By Kelly Guinn
-- My hunt for a trophy buck began in late October 2007 in Woods County, Okla. I was hunting from a ladder stand about 100 yards from a river. Some does, spikes, and young 8-point came into view, but no mature deer. However, my friend Lanny Mattison was seeing good bucks about 20 miles west from this spot. When it came down to crunch time, Lanny let me hunt in one of his areas.
He’d been seeing bucks there about twice a week. These included a double main beam and a decent droptine buck as well as couple of decent 8-pointers. Chances were good that at least one of these bucks would show up.
The area was wheat field surrounded by deep draw with tall prairie grass and lined with cedar trees. The weather could not have been better: light south wind, temperatures in the mid 50s and not a cloud in the sky. I positioned myself in one of the cedars with my back to the main part of the field. In front of me were several slight runoffs leading to the draw. On my left were two fingers of the field with some tall prairie grass separating them.
The sun was setting, painting the sky in a red-orange afterglow. The sound of dirt crunching behind me got my heart racing, but I could not make anything out through the grass. I turned to my left and there on the skyline approximately 150 yard away was THE buck. My heart jumped into my throat.
The buck continued to feed toward me for what felt like an eternity, but I just couldn't get a good rest to make the shot. I backed down one of the run-offs so that I could get to the edge of the field and about 20-30 yards closer. I opened the bipod, set it in the dirt and took steady aim.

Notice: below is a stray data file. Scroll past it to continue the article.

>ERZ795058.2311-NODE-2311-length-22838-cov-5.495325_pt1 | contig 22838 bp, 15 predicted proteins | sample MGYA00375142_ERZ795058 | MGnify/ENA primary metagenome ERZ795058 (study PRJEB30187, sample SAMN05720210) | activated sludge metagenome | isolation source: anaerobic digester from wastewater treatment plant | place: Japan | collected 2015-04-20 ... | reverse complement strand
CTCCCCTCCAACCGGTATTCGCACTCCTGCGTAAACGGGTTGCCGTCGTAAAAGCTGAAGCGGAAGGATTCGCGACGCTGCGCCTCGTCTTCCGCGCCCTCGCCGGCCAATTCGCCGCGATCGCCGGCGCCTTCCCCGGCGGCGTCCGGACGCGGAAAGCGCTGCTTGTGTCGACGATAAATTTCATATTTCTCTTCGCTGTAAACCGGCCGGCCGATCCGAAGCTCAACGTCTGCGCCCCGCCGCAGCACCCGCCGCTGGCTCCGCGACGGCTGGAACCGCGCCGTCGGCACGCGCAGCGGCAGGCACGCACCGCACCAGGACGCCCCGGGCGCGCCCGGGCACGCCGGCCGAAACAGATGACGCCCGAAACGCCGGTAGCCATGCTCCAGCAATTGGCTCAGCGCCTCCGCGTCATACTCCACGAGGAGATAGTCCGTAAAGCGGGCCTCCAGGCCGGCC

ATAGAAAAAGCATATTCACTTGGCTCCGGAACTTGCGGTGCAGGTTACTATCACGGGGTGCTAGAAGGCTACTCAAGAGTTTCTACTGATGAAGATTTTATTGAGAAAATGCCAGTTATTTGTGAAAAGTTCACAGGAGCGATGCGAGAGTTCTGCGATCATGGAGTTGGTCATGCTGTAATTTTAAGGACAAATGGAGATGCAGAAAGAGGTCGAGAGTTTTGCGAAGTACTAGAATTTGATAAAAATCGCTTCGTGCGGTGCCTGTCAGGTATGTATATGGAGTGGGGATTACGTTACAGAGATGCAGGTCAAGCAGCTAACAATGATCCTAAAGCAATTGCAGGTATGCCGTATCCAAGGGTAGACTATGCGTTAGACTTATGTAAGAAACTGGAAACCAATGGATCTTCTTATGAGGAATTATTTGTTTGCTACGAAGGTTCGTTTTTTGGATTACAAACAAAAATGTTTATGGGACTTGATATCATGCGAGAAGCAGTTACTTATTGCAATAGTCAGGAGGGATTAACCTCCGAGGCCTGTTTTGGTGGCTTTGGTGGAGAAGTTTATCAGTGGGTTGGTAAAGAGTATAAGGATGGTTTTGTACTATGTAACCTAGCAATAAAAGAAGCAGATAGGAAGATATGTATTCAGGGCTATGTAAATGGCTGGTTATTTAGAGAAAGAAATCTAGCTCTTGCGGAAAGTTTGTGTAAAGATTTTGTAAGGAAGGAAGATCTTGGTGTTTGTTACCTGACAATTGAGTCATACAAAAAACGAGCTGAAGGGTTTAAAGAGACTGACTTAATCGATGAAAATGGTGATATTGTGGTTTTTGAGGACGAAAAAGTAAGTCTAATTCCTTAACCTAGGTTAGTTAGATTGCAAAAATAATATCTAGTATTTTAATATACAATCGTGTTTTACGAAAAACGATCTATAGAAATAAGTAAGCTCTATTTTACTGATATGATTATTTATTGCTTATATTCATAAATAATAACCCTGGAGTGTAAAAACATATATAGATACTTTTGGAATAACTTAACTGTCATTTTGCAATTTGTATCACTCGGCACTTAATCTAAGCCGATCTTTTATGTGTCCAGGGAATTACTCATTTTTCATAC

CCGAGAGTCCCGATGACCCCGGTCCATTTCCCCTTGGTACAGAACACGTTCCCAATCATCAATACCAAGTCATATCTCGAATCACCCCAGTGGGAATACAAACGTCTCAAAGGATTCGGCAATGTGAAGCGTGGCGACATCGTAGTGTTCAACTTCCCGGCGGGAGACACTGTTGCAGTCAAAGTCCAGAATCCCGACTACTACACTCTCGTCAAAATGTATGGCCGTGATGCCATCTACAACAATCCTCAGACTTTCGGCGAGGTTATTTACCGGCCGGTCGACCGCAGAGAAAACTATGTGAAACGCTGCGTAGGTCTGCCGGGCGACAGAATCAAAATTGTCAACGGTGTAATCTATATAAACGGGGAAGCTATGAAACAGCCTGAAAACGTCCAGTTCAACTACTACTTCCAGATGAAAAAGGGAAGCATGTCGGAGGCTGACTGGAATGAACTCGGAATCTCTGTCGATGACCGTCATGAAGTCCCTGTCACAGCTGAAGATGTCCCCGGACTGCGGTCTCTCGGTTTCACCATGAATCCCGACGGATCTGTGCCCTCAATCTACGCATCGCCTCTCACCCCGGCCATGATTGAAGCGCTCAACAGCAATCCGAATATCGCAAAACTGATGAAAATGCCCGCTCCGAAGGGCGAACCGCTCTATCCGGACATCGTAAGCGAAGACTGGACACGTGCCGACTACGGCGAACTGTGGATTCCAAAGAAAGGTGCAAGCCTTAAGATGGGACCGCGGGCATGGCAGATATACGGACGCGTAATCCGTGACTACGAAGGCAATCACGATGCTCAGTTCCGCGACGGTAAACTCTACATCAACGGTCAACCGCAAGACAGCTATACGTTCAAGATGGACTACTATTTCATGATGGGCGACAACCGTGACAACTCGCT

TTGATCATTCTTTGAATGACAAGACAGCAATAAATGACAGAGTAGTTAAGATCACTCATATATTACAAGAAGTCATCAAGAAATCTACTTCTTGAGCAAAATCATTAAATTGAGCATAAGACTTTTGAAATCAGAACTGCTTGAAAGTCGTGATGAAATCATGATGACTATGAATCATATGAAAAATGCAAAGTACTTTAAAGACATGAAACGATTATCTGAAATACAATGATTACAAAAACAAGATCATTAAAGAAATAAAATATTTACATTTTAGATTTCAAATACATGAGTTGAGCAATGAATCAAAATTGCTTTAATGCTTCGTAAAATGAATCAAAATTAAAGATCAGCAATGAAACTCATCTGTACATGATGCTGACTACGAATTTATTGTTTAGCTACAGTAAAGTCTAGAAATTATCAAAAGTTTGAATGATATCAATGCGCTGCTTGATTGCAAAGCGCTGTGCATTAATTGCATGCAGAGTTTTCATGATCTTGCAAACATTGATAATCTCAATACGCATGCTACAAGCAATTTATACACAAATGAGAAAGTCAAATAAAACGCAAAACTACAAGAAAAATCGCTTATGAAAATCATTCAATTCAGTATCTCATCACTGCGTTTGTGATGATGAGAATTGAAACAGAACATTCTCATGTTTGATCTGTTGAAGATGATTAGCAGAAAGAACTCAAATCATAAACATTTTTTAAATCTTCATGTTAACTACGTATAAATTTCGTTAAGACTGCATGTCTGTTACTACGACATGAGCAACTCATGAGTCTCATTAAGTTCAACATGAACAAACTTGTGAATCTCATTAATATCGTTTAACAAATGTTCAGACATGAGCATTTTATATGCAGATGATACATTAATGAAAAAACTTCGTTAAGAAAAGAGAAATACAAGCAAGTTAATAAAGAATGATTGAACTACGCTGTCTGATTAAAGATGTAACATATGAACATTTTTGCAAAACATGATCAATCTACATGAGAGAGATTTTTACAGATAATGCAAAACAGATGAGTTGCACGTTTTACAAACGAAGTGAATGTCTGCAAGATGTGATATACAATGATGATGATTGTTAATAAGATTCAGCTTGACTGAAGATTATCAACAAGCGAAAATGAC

I couldn't believe it was about to happen when he fed into a depression in the field. All I could see was his back and the top of the rack. I had to wait again. My heart was beating so hard, I thought I was about to have a heart attack.
The buck turned broadside and trotted out of view behind some tall prairie grass on one of the field fingers. I couldn’t believe it. I folded up the bipod and dropped to my knees.
As last light approached, I caught movement just in front of the same finger of grass that the buck went behind. Peering through the binocular, I could make out the back half of a deer, but it had come out with three others and I was not for sure it was the buck. There was a cedar just behind the silhouette. With the setting sun behind it I couldn't quite make it out, but went ahead and raised my rifle and put the figure in my scope.
After a couple of minutes, the deer faced me and raised his head. All I could see was the huge rack in the setting sun. You can't imagine how beautiful that was.
I gained my composure and squeezed off a round. The bullet fired from my T/C Omega hit the mark at 40 yards, and the buck dropped like a rock. I went through three primers trying to reload, and then I went to look at the prize. It’s by far the largest deer I have seen while hunting: a mainframe 10-pointer with several kickers and 16 scorable points. The rack scores 146 inches under the BTR system, with a composite score of 165 4/8. The gross Boone and Crockett score is 156 2/8 inches with a net of 145 inches.
I want to thank Ron Thompson for letting me hunt with him, Lanny Mattison for the use of his spot, and both for all that they have taught me.
-- Kelly Guinn
Not A Buckmasters member? Join Now!
Buckmasters | GunHuntermag.com | Rackmag.com | BADF.org | YoungBucksOutdoors.com